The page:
1. Since a good Gospel and Biblical message is the goal in our music, we are committed to seek and choose songs and liturgy responses that are equal to or better than the content/message in the CW hymns and liturgy responses that they replace.

2. Each song for each service will be chosen primarily by its text and message according to the criteria found in the “worship songs evaluation form” by James Waddell and “Text, Music, Context: A resource for reviewing worship materials” by LCMS C/W, in an effort to find the best songs with the best messages that communicate clearly the Gospel, God’s grace and benefits, or a relevant message from God’s Word. We will seek excellence in our song choice, both lyrically and musically, choosing songs with good text and good music (a tune, style and performance that enhances and supports the text).

see “Worship Songs Evaluation Form” by Pastor James Waddell
see “It’s about substance” by Pastor Johnold Strey
see “Text, Music, Context: A resource for reviewing worship materials”
by LCMS Commission on Worship

3. We believe that the best “praise” songs will also tell what God has done for us that makes us want to praise Him (mainly the Gospel). All songs should either proclaim the gospel or come from a gospel viewpoint and flow from Lutheran theology and will describe sanctification as a fruit of faith, a thankful response to God’s grace and gospel..

4. Worship at our church draws from the best of many musical styles to enhance the proclamation of the gospel in its public worship. This can include hymns or CCM songs by a pipe organ (or orchestra) or chorded hymns and CCM songs done by a church band with keyboard and guitar.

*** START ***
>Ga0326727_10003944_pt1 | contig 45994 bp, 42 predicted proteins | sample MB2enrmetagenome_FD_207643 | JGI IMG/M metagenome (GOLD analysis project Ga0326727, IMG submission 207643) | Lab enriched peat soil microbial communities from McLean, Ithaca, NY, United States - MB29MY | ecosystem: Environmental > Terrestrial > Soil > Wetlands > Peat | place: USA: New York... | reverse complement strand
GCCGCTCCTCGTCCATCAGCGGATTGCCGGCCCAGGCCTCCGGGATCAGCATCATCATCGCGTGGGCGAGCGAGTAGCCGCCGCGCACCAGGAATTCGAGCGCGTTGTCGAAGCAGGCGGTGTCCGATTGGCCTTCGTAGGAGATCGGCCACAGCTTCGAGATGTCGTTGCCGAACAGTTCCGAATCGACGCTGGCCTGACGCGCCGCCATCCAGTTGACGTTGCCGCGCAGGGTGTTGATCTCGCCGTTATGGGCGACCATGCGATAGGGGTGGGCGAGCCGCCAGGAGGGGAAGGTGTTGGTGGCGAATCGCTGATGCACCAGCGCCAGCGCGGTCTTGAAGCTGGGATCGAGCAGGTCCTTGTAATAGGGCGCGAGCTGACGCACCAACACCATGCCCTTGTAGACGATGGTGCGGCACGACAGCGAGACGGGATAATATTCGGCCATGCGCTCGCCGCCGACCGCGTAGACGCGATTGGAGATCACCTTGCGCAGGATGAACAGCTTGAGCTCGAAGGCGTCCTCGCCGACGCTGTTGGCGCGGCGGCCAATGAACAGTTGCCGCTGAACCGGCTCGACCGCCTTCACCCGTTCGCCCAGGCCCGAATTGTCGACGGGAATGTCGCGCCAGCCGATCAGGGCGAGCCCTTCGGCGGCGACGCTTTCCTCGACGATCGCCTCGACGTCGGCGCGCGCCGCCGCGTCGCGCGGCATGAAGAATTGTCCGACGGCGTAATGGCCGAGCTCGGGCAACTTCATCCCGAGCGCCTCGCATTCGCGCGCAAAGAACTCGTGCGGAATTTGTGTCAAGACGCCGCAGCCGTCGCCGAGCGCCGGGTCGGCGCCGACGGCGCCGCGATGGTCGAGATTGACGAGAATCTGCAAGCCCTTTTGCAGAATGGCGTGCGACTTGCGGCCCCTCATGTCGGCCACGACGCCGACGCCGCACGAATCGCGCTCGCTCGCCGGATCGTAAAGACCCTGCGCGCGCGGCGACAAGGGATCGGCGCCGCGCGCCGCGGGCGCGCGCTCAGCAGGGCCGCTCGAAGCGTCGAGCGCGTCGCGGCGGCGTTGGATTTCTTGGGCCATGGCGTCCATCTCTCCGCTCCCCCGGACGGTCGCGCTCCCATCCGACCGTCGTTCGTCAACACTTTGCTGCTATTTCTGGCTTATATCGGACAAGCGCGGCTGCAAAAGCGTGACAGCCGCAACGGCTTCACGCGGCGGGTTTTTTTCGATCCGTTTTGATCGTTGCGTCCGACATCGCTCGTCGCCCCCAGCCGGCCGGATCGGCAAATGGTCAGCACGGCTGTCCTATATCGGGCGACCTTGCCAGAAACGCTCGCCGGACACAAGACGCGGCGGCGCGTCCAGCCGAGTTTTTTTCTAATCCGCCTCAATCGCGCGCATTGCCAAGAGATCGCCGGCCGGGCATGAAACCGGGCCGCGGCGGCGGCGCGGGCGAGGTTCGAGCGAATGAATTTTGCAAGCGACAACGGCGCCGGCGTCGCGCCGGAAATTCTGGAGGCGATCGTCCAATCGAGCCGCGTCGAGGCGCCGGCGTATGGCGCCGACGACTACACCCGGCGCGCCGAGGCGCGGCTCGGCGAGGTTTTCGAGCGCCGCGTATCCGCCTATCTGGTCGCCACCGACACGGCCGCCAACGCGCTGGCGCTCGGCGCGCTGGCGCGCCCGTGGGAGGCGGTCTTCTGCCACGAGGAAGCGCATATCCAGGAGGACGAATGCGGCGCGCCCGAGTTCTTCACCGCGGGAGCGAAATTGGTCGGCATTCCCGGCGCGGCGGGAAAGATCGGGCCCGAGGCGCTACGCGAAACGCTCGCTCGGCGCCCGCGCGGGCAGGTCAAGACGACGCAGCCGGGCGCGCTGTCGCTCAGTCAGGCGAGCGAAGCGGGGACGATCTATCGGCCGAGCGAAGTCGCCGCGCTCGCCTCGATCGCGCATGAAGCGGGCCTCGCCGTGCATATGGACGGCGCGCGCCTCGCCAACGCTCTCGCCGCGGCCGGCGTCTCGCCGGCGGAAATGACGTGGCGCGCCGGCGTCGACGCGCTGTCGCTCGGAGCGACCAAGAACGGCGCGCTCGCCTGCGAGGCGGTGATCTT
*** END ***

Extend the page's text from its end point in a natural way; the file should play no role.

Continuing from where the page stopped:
5. We believe that the needs of God’s people are best met by the historic Lutheran liturgy in the basic structure of the Common Service, since it delivers a good proclamation of the gospel through its canticles, songs, ordinaries, propers, readings, confession/absolution, etc. We may use alternate canticles and liturgy responses, but we will strive to keep the essential message of the canticles and liturgy responses, as explained in the “Text, Music, Context” booklet.

6. Every change or innovation in the church service will be decided by asking whether this change will better communicate the Gospel and God’s grace to the people. (It is not better just because it is different, more upbeat or entertaining.)

7. What forms/style will we use and what forms/style will we avoid in order to best communicate the gospel and God’s Word to the people with the variety of God’s gifts of musical sounds and instruments and talents?
acceptable = pipe organ, folk, folk rock, pop rock, contemporary adult
unacceptable = hard rock, heavy metal, electric guitar with distortion

8. Our church desires to involve many talented people who are qualified to participate in its ministry of worship and music.

9. Our church values musical excellence in public worship in proclaiming God’s Word, to the praise of God and edification of His people.

10. We will seek to equip and educate all worship leaders, worship committee members, and all musicians on these principles of Lutheran worship and blended worship and music selection and our mission statement for blended worship.